Monday, 8 February 2016

Marta's Bookshelf interviews Kev Heritage!

Readers! Today I am bringing you my first interview ever! After Reading and highly enjoying a mysterious sci-fi novel, Vatic, I went ahead and asked some questions to its autor, Kev Heritage.
Before jumping into his answers, let me introduce you to him and his novel.


Vatic is a Skilled, a genetically enhanced human being. The Company sends him to solve a crime and discover if Chen Jelinke, a very important scientist, killed himself or was killed by one of his colleagues. 

With time running out, not many chances of survival and a very peculiar team of scientists, Vatic must work fast to find out the truth.

258 pages.

Published October 23rd 2015 by Createspace Independent Publishing Platform.


Kev is a bestselling UK author of fast-paced sci-fi mysteries & epic fantasy. His 'Into The Rip' series represents a return to classic, fast-paced adventure sci-fi of the 50s but with a modern edge. 'Ripped' to a globally warmed 2454, Blue (named after his startling blue eyes) is plunged into adventures that take him to many worlds. But what is the secret behind his peculiar genetic history? Vatic is a 'page turning burn of a read' - a sci-fi mystery with a terrific twist. The IronScythe Sagas is pure adventure fantasy set in a world where two suns fill the sky and metals are forbidden, dangerous things. And introducing the hooded nemesis of delving himself--the enigmatic Cowl, the wielder of the land's own avenger, IronScythe. Kev has worked as a driver's mate, factory gateman, barman, labourer, telesales operative, sales assistant, warehouseman, Student Union President, university IT helpdesk guy, British Rail signal software designer, premiership football website designer, mobile banking content team lead, gigging musician, graphic designer, stand-up comedian, sound engineer, improv artist, magazine editor and web journo. Although he doesn't like to talk about it. Mostly. He was born in the UK in the previous century. Originally from Derbyshire, Kev now lives in the seaside town of Brighton. He is a tea drinker and part-time stand-up comedian.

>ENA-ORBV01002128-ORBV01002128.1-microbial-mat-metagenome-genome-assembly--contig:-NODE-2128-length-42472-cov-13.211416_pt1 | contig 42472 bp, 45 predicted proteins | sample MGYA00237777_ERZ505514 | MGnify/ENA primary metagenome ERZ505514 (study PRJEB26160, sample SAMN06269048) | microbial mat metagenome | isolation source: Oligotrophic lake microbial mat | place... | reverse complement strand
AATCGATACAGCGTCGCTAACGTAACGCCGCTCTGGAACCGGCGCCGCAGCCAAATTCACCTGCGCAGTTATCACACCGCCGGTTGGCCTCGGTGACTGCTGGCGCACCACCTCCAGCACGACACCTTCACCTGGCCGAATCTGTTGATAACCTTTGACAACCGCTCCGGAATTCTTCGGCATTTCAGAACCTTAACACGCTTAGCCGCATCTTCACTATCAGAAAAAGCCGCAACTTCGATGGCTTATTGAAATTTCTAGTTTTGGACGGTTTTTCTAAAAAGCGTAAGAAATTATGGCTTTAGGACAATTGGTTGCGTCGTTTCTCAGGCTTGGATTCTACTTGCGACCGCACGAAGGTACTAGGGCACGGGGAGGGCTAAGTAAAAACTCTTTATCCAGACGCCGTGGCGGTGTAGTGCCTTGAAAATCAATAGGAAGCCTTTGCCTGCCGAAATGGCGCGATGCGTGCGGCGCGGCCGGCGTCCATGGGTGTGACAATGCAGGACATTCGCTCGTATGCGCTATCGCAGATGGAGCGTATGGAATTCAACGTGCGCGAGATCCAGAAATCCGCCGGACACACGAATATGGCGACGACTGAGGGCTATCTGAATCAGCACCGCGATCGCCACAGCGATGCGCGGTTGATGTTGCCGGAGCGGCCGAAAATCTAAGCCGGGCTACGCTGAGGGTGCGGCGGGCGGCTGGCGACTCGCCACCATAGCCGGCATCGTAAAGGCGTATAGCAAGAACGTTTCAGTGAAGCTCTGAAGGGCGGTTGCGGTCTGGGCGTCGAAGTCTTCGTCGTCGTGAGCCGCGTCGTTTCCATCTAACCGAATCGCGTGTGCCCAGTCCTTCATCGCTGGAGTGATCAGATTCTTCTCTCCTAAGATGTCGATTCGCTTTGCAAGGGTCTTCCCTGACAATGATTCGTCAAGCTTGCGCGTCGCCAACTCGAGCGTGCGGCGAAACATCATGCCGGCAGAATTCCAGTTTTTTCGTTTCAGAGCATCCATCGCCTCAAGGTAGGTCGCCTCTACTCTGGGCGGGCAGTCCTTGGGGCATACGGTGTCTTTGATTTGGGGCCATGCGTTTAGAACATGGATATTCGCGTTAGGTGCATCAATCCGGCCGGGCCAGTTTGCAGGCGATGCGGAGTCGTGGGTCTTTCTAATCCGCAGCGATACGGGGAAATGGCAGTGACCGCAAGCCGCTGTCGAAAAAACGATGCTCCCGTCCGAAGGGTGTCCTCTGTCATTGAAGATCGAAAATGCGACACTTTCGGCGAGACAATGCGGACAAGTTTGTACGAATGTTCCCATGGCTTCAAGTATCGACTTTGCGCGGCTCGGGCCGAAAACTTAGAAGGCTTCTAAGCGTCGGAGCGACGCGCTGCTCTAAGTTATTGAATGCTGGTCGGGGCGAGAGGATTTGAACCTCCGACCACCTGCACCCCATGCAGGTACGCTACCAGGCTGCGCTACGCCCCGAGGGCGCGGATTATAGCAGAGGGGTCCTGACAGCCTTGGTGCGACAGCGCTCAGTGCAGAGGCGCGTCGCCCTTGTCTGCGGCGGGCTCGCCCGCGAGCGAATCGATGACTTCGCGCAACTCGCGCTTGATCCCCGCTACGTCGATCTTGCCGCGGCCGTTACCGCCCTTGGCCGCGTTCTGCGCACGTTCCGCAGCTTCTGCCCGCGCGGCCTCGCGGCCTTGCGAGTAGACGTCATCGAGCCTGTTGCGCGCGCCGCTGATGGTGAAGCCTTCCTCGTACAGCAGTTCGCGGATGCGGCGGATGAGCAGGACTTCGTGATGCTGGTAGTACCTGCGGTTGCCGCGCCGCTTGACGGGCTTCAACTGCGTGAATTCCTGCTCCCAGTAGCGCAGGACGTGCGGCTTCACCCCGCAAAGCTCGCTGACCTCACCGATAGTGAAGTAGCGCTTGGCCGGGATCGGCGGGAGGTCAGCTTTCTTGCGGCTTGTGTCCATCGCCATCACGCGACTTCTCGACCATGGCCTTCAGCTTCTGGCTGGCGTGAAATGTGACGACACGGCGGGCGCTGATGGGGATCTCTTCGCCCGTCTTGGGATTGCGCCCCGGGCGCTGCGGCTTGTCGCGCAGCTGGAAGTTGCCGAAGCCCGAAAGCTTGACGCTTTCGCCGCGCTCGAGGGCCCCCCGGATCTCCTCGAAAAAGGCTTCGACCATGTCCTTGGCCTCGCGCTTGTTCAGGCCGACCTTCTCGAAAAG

Subscribe to Kev's newsletter:


Kev! It's a pleasure to have you on my blog!

And it’s very nice of you to ask me. I’m having a little Crimble-time break from writing and this is just the antidote—I can now write about my writing! Result.

If you had to live in a dystopic society, which one would you choose and why?

I love technology and gadgets but they are all a distraction. I read somewhere that Dickens and the other great classic writers of the past were only great because there was no Facebook,  phones, TV, movies, game consoles, etc., heh. So a lonely, one room shack somewhere by the  sea with enough paper and pens. Writing in the morning, fishing in the afternoon. And I’d be happy with that. Very happy.

Which fantasy world would you absolutely hate to live in?

Mervyn Peake’s Gormenghast. I can’t imagine a bleaker place to spend the rest of my days.

What inspired you to create Vatic?

Not sure. I fancied writing something in first-person-limited, just to see if it was easier than third person. So I thought I’d knock out a quick short mystery for a compilation that I’ve been working on for a while now called The Lady in the Glass. I had no idea about who Vatic was or who he may be, but I knew I wanted to write a mystery—and that it would start with someone thrown out into space with no oxygen.

Did it take you long to have the whole idea of the novel clear in your mind, or was it immediate and easy to do?

I’m a ‘pantster’ - I write by the seat of my pants, not to any pre-conceived set of notions. I learnt a long time ago that it’s a waste of time for me to plan ahead as I have no control over 
events and characters. They refuse to go the way I want them to, and besides, it’s more of a thrill ride to let myself be swept along as the story unfolds, although I can sometimes dig myself into such a big hole that it’s impossible to get out. It’s a difficult, annoying and sometimes unhappy process but I’ve learned to trust my instincts.

What is your favourite thing about being a writer?

I don’t get excited about my print books or by reviews (although they are still great) or anything else that I thought would thrill me. But sometimes, when I get that idea—like I did with Vatic—when I had my eureka moment that made sense of everything I’d written, when the twist arrived fully formed in my mind… wow! Nothing beats that. I live for those moments. 
They’re magical.

What is your favourite science-fiction novel?

Impossible to choose. There are, I would say, fifty or so sci-fi books that have had a big impact on me—nearly all of them classics in the genre. I see my job as a writer to bring back that classic feel, whilst adding a modern, action-based narrative. There’s still a whole load of exposition and introspection in my novels, but I try to place that within the action.